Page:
Figure 2. Anode near the insulator shows smoothing in photo taken April 26 (left), while last September the same region showed extensive cracking (right).
Finally, on May 23, with our 50th shot of the new series, fusion yield rose above anything previously observed with our device: 2.5x1011 neutrons were emitted. Our three methods of counting neutrons (silver activation counter, bubble detectors—see below—and photo multiplier tubes) all agreed that our last record, set almost 200 shots ago back in May, 2013, was surpassed by 45%. A shot almost as big, with over 2x1011 neutrons was observed on the next day.
The research team expects further progress ahead. In May we were slowed by the need for significant maintenance of switches and their gas supply system. With much of that maintenance out of the way, we hope to get closer to 100 shots per month. In addition, in the past week, as we moved to lower fill pressures, the preionization discharge stopped working correctly. We will adjust the preionization current next week and monitor it more closely to ensure optimal function. We expect that this change, in addition to further self-cleaning, will again increase yield.
Where FF-1 Places in the Fusion Race
Many people have asked where exactly FF-1’s results stand in relation to much better-funded efforts, such as the privately-funded Tri Alpha and General Fusion or the government-funded tokamaks. So we prepared these three charts to summarize the present situation in the “fusion race.” The first chart compares the plasmas that each device creates, using a measure called n-tau-T. For net energy, we need three ingredients: enough temperature, T, to burn fusion fuels, enough time, tau, to confine the hot plasma, and enough density, n, to burn the fuel fast enough, since the burn rate increases as the square of density. Just multiply the three numbers together and you get n-tau-T the density-time-temperature product, a rough measure of how close the plasma is to the conditions needed for net energy.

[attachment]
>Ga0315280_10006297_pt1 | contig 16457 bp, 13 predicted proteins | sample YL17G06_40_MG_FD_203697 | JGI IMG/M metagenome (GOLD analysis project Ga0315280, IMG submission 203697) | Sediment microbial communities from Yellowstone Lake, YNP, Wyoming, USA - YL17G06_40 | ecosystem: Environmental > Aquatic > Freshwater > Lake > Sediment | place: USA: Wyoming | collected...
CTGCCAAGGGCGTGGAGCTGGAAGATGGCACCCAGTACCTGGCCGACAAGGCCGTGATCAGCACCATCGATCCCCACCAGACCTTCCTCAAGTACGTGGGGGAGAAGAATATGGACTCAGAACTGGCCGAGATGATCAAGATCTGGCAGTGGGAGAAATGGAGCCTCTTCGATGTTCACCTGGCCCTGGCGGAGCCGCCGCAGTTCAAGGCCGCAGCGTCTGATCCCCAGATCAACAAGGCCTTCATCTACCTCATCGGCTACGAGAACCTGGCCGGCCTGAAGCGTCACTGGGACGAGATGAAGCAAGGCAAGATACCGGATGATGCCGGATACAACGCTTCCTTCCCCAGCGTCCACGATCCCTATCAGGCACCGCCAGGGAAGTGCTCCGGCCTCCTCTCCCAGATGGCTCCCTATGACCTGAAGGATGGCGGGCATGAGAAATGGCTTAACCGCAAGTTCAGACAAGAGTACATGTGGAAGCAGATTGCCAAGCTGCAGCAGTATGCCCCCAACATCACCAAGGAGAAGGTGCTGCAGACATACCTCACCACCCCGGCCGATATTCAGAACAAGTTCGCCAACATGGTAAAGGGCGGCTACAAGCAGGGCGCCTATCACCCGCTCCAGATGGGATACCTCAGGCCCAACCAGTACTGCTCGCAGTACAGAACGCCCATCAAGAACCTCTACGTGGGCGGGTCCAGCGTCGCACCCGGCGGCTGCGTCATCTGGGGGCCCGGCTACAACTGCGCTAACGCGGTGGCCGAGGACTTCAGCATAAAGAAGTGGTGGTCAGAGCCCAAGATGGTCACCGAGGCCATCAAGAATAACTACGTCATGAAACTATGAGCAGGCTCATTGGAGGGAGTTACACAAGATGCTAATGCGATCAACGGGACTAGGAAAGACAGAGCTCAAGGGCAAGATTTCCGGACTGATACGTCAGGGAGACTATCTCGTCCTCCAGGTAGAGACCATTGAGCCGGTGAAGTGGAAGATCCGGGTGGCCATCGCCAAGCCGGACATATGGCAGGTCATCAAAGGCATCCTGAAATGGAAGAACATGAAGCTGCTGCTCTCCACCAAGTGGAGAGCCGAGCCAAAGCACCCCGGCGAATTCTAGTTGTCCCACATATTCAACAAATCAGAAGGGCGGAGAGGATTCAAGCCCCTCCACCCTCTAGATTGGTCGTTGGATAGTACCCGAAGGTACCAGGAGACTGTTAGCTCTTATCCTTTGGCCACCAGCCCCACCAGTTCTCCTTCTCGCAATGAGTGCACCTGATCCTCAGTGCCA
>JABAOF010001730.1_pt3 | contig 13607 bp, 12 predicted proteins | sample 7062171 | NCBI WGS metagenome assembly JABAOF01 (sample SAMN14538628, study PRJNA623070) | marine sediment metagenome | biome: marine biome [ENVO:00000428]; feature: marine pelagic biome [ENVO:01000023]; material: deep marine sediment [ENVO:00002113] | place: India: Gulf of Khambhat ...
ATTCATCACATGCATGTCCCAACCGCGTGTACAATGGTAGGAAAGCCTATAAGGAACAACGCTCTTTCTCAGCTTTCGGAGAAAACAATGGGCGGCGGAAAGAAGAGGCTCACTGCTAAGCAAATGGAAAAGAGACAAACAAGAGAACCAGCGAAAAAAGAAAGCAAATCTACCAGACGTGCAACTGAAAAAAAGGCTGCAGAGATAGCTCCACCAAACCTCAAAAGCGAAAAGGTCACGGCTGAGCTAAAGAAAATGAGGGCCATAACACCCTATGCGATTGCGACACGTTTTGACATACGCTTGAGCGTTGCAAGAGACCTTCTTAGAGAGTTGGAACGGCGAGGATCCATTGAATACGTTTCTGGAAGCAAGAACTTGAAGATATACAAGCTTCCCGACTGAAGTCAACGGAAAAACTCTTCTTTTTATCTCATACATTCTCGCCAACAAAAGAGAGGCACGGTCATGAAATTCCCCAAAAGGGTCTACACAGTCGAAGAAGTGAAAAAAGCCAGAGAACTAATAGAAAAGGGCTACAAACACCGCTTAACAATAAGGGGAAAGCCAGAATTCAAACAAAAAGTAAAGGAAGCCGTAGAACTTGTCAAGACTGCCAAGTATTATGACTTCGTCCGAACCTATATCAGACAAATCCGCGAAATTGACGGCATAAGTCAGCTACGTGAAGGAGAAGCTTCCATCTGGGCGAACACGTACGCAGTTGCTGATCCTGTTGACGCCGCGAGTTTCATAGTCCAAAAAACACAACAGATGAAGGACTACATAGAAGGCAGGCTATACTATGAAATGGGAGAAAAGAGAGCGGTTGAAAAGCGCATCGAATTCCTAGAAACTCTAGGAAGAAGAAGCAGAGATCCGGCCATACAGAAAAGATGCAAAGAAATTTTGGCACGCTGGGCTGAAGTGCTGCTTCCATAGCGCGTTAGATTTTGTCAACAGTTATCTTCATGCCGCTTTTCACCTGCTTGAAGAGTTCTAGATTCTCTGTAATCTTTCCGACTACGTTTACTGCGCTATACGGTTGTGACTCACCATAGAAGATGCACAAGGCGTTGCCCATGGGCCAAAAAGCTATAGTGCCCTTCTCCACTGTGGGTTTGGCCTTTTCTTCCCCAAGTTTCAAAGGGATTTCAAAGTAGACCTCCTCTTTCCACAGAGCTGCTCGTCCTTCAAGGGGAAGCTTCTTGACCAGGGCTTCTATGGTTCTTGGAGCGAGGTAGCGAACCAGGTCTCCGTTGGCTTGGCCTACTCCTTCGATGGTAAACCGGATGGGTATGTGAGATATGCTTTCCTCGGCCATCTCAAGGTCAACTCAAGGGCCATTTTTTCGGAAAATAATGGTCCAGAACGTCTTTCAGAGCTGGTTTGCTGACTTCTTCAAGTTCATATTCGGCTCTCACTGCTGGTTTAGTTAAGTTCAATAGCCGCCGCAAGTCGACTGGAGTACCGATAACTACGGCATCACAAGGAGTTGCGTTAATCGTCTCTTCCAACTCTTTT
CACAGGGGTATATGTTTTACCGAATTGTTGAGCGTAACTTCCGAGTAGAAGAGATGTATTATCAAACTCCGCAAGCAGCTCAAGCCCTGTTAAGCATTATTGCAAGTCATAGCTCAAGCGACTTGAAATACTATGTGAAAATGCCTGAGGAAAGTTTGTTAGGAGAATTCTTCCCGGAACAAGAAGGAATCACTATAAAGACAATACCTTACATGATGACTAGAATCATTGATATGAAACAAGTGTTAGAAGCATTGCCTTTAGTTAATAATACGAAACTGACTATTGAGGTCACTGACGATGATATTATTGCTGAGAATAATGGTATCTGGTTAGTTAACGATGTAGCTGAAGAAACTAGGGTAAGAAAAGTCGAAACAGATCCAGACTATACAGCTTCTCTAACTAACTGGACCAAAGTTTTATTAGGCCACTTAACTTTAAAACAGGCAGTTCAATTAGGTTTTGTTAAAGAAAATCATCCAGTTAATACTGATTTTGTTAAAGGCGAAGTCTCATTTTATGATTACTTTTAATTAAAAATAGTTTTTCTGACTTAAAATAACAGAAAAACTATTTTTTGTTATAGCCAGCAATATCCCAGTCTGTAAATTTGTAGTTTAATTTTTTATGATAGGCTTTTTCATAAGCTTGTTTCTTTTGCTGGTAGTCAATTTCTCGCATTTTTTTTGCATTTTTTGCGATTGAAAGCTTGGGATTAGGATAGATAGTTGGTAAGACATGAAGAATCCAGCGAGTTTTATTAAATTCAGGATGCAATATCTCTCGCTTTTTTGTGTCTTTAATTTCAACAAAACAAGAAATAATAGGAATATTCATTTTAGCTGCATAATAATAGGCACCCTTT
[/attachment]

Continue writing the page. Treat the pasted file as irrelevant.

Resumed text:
Figure 3. FF-1 is far ahead of other private fusion efforts in plasmas parameters, although not yet ahead of the large government-funded experiments.
In figure 3, we plot the latest published results of various fusion experiments. Right now the best plasmas have been obtained with the new Chinese tokamak experiment, EAST, and the giant US laser facility NIF. In a second group, about a factor of ten lower, is the new German stellarator W7X, the JET tokamak in the UK and our own FF-1 in fifth place. Spread out a factor of hundreds to thousands below the second group are the other privately financed efforts, EMC2, Tri Alpha and General Fusion. These efforts are much better funded than FF-1 but at the moment have far cooler and less dense plasmas.
A better way to look at overall performance of these various devices is what is called ”wall-plug efficiency” (figure 4)—the ratio of the fusion output to the total energy put into the machine from the grid (the “wall plug.”) This combines how good the plasma is at producing fusion yield with how good the device is in getting energy into the plasma. For consistency we are comparing only results running with deuterium as a fuel, not the much more reactive deuterium-tritium mix.
Figure 4. In terms of wall-plug efficiency, FF-1 ranks number 2, just behind JET, the European tokamak.
Here the picture is different. The other private efforts drop out, as they don’t have measurable fusion yield from their machines (or in the case of EMC2 have not published any). NIF drops back to 4th place, because its lasers are extremely inefficient in converting input energy into plasma energy. FF-1 moves up to second place, nipping at the heels of JET, and EAST is in third, right behind FF-1. This is in part due to FF-1’s high efficiency in coupling electrical input into the plasmoid that produces the fusion.
Of course, if one is allocating resources, it also counts how much each research effort costs. In our view, all possible routes to fusion should be funded until one actually succeeds in producing a working generator. But it is worthwhile to see how much progress results from how much investment. In figure 5, we just divide wall plug efficiency by the total cost of the projects to date to get “efficiency per million dollars.” Here, we’re number 1. Since FF-1 has only cost $5 million since its inception, its efficiency per megadollar is ten times that of EAST, a hundred times that of JET and a hundred thousand times that of NIF.
Figure 5. FF-1 is first in efficiency per million dollars invested.
This is, to be sure, just a snapshot of the race to clean energy, one that can change radically in the future. Who knows? We might get to be first in all three charts.